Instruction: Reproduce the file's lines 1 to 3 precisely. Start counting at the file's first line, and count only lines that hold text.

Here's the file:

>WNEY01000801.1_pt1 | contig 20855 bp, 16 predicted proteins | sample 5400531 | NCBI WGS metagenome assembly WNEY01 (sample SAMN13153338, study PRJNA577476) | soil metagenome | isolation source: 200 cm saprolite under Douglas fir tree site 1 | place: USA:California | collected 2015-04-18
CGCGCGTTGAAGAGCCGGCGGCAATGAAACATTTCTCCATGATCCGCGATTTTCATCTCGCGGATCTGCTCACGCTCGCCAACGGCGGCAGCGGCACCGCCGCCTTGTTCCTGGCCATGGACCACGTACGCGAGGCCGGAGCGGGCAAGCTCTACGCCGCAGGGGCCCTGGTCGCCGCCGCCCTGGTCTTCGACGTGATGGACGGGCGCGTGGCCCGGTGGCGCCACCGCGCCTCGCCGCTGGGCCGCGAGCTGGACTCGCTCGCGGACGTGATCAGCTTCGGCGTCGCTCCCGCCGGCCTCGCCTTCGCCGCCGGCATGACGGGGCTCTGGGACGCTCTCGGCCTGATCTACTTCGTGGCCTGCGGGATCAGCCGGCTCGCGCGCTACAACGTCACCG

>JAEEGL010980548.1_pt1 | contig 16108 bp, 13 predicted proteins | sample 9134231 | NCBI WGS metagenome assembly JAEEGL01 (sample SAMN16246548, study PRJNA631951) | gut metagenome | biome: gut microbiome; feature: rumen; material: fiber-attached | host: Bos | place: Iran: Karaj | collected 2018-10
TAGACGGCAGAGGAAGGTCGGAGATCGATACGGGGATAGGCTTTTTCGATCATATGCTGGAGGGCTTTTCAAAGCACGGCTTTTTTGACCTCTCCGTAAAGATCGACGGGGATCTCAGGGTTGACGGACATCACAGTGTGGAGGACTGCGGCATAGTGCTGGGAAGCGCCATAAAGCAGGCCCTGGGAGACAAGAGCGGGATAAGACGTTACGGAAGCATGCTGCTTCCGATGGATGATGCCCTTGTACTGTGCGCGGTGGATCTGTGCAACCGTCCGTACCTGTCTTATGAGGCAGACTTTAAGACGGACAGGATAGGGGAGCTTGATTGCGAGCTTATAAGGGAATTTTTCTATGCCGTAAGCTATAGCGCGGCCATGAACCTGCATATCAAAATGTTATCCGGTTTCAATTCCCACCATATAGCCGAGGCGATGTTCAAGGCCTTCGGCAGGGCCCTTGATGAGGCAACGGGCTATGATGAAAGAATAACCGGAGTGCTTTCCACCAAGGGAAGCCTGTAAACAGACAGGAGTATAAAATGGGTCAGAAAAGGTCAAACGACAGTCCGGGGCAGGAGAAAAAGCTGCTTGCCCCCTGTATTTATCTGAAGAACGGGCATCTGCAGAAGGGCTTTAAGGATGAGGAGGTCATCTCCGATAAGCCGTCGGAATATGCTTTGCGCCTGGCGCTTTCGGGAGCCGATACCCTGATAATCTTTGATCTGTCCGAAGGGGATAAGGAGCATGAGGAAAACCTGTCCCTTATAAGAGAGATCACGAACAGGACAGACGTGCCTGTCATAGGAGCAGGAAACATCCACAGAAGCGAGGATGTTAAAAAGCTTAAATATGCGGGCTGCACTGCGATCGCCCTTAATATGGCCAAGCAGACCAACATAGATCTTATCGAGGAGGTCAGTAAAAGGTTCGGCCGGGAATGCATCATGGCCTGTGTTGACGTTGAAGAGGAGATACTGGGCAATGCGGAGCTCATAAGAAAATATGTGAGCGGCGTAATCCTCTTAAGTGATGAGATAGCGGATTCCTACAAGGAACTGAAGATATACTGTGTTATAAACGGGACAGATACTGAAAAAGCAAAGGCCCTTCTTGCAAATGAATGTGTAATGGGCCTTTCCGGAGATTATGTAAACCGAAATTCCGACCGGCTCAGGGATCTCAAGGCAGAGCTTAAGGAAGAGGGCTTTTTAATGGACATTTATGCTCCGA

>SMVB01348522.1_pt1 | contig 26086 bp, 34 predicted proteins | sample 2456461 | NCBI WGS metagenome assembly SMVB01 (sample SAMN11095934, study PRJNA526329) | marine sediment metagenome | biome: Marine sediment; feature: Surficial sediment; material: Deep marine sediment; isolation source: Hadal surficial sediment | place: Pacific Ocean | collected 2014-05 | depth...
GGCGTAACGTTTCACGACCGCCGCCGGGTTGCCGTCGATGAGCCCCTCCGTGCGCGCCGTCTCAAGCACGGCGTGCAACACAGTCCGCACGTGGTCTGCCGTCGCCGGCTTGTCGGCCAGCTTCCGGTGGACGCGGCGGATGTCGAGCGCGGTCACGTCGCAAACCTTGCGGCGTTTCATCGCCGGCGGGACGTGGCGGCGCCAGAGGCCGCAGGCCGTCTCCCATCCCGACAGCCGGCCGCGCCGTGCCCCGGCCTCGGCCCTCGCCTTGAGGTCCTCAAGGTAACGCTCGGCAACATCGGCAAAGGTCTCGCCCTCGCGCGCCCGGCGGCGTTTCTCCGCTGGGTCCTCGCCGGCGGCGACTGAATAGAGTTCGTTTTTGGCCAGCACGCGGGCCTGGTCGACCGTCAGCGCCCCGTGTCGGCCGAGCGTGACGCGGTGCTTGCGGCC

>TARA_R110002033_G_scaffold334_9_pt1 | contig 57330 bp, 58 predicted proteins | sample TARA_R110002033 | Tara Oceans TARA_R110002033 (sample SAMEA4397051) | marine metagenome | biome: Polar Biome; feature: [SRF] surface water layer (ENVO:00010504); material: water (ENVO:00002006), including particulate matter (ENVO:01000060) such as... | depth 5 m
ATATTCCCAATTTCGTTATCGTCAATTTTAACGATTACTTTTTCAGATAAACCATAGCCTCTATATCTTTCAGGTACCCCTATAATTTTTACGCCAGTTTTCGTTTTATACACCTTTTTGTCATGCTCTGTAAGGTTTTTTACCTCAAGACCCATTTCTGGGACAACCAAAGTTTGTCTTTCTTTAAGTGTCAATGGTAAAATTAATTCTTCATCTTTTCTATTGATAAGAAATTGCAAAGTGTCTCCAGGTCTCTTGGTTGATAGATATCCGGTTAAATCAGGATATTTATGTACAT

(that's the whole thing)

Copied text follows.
>WNEY01000801.1_pt1 | contig 20855 bp, 16 predicted proteins | sample 5400531 | NCBI WGS metagenome assembly WNEY01 (sample SAMN13153338, study PRJNA577476) | soil metagenome | isolation source: 200 cm saprolite under Douglas fir tree site 1 | place: USA:California | collected 2015-04-18
CGCGCGTTGAAGAGCCGGCGGCAATGAAACATTTCTCCATGATCCGCGATTTTCATCTCGCGGATCTGCTCACGCTCGCCAACGGCGGCAGCGGCACCGCCGCCTTGTTCCTGGCCATGGACCACGTACGCGAGGCCGGAGCGGGCAAGCTCTACGCCGCAGGGGCCCTGGTCGCCGCCGCCCTGGTCTTCGACGTGATGGACGGGCGCGTGGCCCGGTGGCGCCACCGCGCCTCGCCGCTGGGCCGCGAGCTGGACTCGCTCGCGGACGTGATCAGCTTCGGCGTCGCTCCCGCCGGCCTCGCCTTCGCCGCCGGCATGACGGGGCTCTGGGACGCTCTCGGCCTGATCTACTTCGTGGCCTGCGGGATCAGCCGGCTCGCGCGCTACAACGTCACCG

>JAEEGL010980548.1_pt1 | contig 16108 bp, 13 predicted proteins | sample 9134231 | NCBI WGS metagenome assembly JAEEGL01 (sample SAMN16246548, study PRJNA631951) | gut metagenome | biome: gut microbiome; feature: rumen; material: fiber-attached | host: Bos | place: Iran: Karaj | collected 2018-10